US must invest in education to break cycle of poverty

A country's economic success depends on the education, skills, and health of its population.

Even wealthy countries such as the United States fall short on the challenges of providing education for all. Jessica Rinaldi / Reuters
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A country's economic success depends on the education, skills, and health of its population. When its young people are healthy and well educated, they can find gainful employment, achieve dignity and succeed in adjusting to the fluctuations of the global labour market. Businesses invest more, knowing that their workers will be productive. Yet many societies around the world do not meet the challenge of ensuring basic health and a decent education for each generation of children.

Why is the challenge of education unmet in so many countries? Some are simply too poor to provide decent schools. Parents themselves may lack adequate education, leaving them unable to help their own children beyond the first year or two of school, so that illiteracy and innumeracy are transmitted from one generation to the next. The situation is most difficult in large families (say, six or seven children), because parents invest little in the health, nutrition and education of each child.

Yet rich countries also fail. The United States, for example, cruelly allows its poorest children to suffer. Poor people live in poor neighbourhoods with poor schools. Parents are often unemployed, ill, divorced or even incarcerated. Children become trapped in a persistent generational cycle of poverty, despite the society's general affluence. Too often, children growing up in poverty end up as poor adults.

Governments have a unique role to play to ensure that all young members of a generation - poor children as well as rich ones - have a chance. A poor kid is unlikely to break free of his or her parents' poverty without strong and effective government programmes that support high-quality education, health care, and decent nutrition.

This is the genius of "social democracy", the philosophy pioneered in Scandinavia, but also deployed in many developing countries, such as Costa Rica. The idea is simple and powerful: all people deserve a chance and society needs to help everybody secure that chance. Most important, families need help to raise healthy, well-nourished and educated children. Social investments are large, financed by high taxes, which rich people actually pay, rather than evade.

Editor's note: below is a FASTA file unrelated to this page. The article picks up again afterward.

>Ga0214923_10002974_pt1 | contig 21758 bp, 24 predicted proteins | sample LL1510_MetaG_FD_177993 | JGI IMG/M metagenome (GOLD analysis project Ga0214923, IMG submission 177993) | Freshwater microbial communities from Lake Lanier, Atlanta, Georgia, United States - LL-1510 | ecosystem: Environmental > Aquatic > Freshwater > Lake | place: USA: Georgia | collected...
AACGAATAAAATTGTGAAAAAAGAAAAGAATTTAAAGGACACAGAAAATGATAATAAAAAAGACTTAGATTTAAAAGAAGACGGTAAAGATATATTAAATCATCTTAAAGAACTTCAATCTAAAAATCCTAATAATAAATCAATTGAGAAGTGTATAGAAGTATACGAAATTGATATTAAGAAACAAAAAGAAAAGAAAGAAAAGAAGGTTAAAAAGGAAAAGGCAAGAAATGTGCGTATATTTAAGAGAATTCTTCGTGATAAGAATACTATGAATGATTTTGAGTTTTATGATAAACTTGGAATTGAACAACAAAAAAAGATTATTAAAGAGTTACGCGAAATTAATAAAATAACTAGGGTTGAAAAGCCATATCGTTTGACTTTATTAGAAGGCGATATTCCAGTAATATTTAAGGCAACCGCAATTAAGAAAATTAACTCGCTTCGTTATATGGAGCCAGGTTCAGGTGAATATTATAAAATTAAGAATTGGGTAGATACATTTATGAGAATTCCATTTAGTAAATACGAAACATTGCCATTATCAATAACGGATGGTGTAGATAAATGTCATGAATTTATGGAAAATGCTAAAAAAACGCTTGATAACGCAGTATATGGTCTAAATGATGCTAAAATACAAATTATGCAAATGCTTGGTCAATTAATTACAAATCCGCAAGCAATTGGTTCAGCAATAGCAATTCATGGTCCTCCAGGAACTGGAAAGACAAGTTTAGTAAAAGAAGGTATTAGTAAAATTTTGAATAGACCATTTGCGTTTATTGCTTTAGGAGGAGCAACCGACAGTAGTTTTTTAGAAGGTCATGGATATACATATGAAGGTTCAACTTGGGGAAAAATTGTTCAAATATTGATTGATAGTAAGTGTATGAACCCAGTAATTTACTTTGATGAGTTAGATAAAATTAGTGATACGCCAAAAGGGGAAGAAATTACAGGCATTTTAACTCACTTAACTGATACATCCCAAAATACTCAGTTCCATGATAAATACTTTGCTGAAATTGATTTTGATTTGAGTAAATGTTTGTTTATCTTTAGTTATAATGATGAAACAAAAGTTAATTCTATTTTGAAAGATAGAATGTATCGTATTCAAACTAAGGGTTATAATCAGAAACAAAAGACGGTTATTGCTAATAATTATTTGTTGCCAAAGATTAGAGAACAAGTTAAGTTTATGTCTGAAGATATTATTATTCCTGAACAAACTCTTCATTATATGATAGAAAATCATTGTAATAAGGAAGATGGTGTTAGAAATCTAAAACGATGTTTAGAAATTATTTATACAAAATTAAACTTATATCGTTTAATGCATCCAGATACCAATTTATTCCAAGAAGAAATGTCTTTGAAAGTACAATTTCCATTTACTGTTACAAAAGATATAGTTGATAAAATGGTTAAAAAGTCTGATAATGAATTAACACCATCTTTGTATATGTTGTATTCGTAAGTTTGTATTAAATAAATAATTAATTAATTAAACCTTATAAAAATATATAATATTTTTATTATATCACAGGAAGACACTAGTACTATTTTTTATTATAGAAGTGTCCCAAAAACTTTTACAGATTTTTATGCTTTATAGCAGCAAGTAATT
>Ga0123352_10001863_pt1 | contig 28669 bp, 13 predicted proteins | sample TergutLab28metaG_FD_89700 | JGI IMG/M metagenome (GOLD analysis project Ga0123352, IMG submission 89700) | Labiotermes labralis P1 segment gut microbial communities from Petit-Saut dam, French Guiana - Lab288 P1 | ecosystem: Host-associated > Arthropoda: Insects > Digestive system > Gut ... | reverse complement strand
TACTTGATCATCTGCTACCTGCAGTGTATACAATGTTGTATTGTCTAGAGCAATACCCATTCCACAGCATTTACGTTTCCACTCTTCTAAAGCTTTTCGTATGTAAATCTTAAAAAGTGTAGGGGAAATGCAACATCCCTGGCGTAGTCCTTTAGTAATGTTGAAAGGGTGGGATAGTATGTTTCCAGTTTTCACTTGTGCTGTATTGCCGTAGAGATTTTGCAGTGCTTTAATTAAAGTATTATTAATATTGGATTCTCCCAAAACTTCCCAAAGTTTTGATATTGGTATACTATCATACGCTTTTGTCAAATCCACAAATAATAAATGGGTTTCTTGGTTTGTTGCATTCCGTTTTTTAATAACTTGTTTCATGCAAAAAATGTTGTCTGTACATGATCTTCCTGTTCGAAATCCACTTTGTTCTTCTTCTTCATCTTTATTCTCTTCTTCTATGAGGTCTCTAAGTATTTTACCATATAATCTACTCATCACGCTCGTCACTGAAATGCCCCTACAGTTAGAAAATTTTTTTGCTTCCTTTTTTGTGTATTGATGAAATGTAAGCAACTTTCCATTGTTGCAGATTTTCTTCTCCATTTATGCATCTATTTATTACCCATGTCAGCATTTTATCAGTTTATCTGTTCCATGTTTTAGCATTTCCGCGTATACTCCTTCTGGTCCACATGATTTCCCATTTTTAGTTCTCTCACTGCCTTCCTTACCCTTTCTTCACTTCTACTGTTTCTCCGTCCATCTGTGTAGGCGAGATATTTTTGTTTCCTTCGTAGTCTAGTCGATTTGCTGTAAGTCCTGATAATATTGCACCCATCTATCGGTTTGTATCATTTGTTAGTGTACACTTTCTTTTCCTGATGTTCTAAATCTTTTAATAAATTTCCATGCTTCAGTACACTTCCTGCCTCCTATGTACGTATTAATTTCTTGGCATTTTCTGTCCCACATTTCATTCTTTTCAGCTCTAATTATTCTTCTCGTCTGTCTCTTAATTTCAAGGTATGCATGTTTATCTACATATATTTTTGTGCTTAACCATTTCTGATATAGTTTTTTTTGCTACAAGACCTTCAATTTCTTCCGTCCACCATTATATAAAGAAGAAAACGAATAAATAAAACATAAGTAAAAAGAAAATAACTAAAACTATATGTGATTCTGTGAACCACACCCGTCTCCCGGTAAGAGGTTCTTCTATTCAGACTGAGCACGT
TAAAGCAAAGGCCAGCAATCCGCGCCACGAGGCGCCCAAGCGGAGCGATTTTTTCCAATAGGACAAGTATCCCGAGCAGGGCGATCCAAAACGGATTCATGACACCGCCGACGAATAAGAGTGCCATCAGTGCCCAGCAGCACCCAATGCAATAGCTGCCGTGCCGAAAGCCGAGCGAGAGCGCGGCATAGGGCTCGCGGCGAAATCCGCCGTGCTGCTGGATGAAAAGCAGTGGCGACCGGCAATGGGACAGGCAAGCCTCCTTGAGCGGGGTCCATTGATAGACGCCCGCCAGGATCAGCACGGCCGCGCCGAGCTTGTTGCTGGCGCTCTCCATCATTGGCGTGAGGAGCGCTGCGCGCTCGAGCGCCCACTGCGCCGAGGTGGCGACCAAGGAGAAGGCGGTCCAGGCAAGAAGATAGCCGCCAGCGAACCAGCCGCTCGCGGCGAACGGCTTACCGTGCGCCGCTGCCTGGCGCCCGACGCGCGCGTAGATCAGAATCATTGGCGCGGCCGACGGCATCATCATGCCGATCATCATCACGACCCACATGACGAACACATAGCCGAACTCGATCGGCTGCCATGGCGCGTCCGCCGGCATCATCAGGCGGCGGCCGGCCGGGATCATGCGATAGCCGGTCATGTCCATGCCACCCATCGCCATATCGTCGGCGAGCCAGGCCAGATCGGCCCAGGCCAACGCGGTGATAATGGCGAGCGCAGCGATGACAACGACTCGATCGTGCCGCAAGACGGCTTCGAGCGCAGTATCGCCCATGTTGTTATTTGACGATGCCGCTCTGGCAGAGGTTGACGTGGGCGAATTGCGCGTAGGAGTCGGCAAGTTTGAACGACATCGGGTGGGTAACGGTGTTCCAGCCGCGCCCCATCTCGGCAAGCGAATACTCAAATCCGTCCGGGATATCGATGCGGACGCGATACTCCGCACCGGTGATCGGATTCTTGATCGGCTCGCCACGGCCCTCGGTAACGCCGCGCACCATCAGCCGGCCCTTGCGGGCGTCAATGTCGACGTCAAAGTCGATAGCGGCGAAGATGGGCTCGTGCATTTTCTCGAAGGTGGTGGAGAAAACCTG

This is the basic method to break the intergenerational transmission of poverty. A poor child in Sweden has benefits from the start. The child's parents have guaranteed maternity/paternity leave to help them nurture the infant. The government then provides high-quality day care, enabling the mother - knowing that the child is in a safe environment - to return to work. The government ensures that all children have a place in preschool, so that they are ready for formal schooling by the age of 6. And health care is universal, so the child can grow up healthy.

A comparison of the US and Sweden is therefore revealing. Using comparable data and definitions provided by the Organisation for Economic Cooperation and Development, the US has a poverty rate of 17.3 per cent, roughly twice Sweden's poverty rate of 8.4 per cent. And America's incarceration rate is 10 times Sweden's rate of 70 people per 100,000. The US is richer on average than Sweden, but the income gap between America's richest and poorest is vastly wider than it is in Sweden, and the US treats its poor punitively, rather than supportively.

One of the shocking realities in recent years is that America now has almost the lowest degree of social mobility of the high-income countries. Children born poor are likely to remain poor; children born into affluence are likely to be affluent adults.

This inter-generational tracking amounts to a profound waste of human talents. America will pay the price in the long term unless it changes course. Investing in its children and young people provides the very highest return that any society can earn, in both economic and human terms.

Jeffrey Sachs is professor of economics and director of the Earth Institute at Columbia University. He is also special adviser to the United Nations secretary-general on the Millennium Development Goals